If this continues into next week, I’m going to pass on the auction simply because it is above par. Its my personal opinion that anything over par is just not worth it. Even if it does have a positive YTM.
Richard, these are very good questions and I can understand the confusion. I buy TIPS directly at auction from TreasuryDirect, not on the secondary market (through a broker), but even at auction you might get a price surprise if you are not watching the market. For example, in next Thursday’s reopening auction, the price is probably going to be a little higher than the par value, because the yield has fallen a bit since the first auction in January. If you look at the the chart in this article, you’ll see the price per $100 for each auction. Sometimes it is below $100 and sometimes it is above $100.
In the past 3 years, when TIPS began having negative yields (plus inflation) a buyer could pay a lot more than par value on the secondary market, and even at the original auction, because the Treasury won’t allow a coupon rate less than 0.125%. (When yields go negative, TIPS buyers have to pay a higher price to get the coupon rate of 0.125%.)
This is less of a problem in 2014, because TIPS yields have moved positive for issues maturing in July 2021 and beyond. When TIPS yields are positive, and you are buying a new issue at auction, the yield should be close to the coupon rate, and the price will be close to what you expect.
Once a TIPS hits the secondary market, and even when it is re-opened for another auction, the price can vary from what you expect. So you want to track the prices on the secondary market, for example this Wall Street Journal listing, updated every day:
Please forgive my ignorance. I have purchased TIPS at auction three times in the last year or so. Sometimes the price I paid was very high. Late last year, I paid more than $97,000 to purchase TIPS that were nominally worth $94,000. That’s a huge additional price and obviously cuts into the inflation coverage. To avoid that in the future I suppose I have to put a market limit on the price I’m willing to pay, correct? When TIPS Watch gives its review of current and prospective yields of various TIPS, is it taking into account the additional price that may have been paid for purchase? I obviously am revealing my ignorance here, but I am very interested in possibly purchasing more TIPS, WISELY, in the future. Is there a primer on TIPS anywhere that includes information on prices paid for them? Thank you very much.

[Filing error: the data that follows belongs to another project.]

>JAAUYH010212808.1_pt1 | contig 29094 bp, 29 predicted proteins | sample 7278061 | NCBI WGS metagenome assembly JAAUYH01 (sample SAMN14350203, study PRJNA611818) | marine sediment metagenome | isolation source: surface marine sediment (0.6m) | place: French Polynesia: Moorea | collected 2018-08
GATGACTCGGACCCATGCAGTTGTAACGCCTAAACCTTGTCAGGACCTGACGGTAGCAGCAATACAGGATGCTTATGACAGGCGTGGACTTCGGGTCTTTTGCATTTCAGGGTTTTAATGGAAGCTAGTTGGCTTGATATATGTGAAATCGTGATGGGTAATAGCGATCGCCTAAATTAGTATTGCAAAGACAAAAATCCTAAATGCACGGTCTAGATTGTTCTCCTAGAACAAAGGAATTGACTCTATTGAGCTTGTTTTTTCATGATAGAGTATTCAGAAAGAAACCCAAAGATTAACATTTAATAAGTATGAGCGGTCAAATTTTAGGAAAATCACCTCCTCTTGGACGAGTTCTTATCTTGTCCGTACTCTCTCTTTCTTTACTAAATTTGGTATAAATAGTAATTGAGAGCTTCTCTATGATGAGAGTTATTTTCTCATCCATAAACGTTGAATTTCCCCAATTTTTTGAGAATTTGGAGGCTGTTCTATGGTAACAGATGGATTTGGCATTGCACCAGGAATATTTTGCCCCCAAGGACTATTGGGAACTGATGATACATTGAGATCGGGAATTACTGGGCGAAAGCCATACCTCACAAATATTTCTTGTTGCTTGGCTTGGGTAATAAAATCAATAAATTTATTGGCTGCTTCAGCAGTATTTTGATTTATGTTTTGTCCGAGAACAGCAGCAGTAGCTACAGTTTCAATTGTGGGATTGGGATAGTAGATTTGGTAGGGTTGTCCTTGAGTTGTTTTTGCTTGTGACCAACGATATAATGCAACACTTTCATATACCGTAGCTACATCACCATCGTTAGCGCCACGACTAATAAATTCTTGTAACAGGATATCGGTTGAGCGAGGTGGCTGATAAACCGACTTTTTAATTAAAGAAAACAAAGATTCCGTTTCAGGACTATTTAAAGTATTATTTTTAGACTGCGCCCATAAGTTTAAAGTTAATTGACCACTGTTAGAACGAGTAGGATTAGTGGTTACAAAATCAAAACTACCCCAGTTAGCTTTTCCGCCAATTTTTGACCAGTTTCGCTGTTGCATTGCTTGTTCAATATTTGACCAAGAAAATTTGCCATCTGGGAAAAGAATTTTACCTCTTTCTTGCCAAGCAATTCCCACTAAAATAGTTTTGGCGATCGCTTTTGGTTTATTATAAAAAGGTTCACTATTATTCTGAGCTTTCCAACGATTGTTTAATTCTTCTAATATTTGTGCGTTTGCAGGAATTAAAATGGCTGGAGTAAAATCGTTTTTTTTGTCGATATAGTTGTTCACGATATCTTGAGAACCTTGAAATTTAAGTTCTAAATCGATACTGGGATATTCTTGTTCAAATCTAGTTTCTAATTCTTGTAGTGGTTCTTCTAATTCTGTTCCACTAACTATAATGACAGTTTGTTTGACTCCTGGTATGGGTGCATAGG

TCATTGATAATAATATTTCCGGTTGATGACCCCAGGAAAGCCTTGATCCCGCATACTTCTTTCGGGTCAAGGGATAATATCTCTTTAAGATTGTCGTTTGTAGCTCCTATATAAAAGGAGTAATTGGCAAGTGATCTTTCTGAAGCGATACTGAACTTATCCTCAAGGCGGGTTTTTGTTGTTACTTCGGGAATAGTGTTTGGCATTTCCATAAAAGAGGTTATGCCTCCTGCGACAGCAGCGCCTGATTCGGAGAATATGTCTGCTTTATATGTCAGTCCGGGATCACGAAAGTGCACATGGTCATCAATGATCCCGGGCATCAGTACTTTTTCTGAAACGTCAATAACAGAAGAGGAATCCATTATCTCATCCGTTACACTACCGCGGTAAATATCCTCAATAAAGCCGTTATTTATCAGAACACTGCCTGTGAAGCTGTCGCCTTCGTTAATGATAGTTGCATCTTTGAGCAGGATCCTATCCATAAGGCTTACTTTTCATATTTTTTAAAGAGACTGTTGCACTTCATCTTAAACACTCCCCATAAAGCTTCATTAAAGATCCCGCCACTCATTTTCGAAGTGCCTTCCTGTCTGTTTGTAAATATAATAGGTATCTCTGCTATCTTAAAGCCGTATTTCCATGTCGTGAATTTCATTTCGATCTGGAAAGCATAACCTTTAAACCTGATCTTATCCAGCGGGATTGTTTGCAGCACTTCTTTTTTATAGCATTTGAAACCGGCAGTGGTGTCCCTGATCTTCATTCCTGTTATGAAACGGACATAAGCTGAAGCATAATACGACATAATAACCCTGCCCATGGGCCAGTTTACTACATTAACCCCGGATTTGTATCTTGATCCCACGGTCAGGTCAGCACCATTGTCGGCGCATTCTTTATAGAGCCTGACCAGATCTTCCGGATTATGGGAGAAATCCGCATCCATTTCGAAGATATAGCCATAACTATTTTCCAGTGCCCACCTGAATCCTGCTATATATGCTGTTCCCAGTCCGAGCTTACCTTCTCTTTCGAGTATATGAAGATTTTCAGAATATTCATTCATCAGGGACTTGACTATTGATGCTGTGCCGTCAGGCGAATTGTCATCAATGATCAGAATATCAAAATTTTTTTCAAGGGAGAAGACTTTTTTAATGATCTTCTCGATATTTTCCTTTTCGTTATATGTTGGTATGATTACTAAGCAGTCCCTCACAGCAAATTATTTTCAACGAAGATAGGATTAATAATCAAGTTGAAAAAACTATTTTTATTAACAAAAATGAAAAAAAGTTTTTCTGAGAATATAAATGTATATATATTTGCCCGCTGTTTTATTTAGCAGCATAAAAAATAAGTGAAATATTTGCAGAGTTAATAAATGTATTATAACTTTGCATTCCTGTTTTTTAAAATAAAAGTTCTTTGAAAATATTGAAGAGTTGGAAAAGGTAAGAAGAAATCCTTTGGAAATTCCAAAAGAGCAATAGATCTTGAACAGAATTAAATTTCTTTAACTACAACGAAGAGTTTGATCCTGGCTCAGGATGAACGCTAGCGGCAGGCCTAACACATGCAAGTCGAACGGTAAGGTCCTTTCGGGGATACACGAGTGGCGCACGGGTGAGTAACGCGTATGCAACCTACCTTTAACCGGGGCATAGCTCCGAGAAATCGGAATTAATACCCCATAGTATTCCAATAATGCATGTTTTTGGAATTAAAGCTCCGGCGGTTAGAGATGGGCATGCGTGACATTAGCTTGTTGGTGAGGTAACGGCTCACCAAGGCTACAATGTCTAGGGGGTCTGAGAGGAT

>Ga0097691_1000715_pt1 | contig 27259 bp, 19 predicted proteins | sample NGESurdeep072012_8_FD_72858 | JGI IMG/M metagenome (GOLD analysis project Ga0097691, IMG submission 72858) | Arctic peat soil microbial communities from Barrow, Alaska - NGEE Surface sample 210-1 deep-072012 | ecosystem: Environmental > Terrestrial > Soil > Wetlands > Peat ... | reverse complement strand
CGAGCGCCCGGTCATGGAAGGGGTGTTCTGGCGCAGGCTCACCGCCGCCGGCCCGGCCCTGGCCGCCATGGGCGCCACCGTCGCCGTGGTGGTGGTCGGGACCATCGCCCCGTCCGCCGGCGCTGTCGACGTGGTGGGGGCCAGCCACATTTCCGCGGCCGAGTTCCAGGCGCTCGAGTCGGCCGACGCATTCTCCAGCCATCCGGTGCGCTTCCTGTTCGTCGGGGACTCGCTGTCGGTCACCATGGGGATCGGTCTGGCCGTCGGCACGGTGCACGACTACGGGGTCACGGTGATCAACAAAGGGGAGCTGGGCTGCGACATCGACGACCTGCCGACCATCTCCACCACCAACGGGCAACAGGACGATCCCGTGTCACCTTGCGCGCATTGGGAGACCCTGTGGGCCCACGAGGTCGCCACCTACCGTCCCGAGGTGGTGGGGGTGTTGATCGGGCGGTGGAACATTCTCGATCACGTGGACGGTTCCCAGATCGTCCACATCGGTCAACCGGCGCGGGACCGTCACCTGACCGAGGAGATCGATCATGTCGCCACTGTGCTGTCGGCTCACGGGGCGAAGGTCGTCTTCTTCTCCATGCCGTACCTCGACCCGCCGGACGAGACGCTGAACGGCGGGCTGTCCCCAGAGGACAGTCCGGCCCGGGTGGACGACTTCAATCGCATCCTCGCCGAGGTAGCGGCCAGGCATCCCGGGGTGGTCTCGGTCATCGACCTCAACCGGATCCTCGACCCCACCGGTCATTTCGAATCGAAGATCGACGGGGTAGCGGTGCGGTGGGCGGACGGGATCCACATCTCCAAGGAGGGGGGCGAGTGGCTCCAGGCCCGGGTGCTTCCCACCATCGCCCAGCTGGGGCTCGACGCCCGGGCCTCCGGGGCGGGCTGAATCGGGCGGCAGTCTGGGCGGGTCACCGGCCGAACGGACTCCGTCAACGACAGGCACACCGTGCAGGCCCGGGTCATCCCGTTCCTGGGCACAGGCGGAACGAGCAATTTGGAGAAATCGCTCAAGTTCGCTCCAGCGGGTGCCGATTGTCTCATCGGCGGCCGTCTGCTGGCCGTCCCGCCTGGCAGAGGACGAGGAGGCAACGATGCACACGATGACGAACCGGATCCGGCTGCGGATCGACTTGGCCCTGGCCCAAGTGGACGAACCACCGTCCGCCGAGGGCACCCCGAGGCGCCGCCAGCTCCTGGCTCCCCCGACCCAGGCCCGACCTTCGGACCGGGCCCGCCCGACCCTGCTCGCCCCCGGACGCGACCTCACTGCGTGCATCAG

Mel, I don’t see raising the minimum wage as increasing inflation very much. But if that change rippled through the economy, it’s possible. Wage increases will be the key to increased inflation. Without higher wages, inflation won’t be a threat. A rising stock market and rising housing prices create wealth, and probably do increase spending on high-dollar cars, houses, watches and women. But so far, that isn’t causing higher inflation.
Just a note on the stock market. For some years now Standard and Poors have been using “operating earnings” rather than “reported earnings” as the metric. (Which Vanguard also does.) Why? Because the corporations reported earnings are so phonied up with so-called one time charges and other gimmicks as to be unreliable if not just
nonsense. Just another reason to be very suspicious of the stock market in my mind.
We are buying protection, just like in all those movies!
If the president continues his campaign to raise wages, historically, the result must be higher inflation sooner or later. The question of course is which it will be. Even at the these measley (real) rates for inflation-protected securities it seems like the prudent way to go. And thanks again for your informative insights! Mel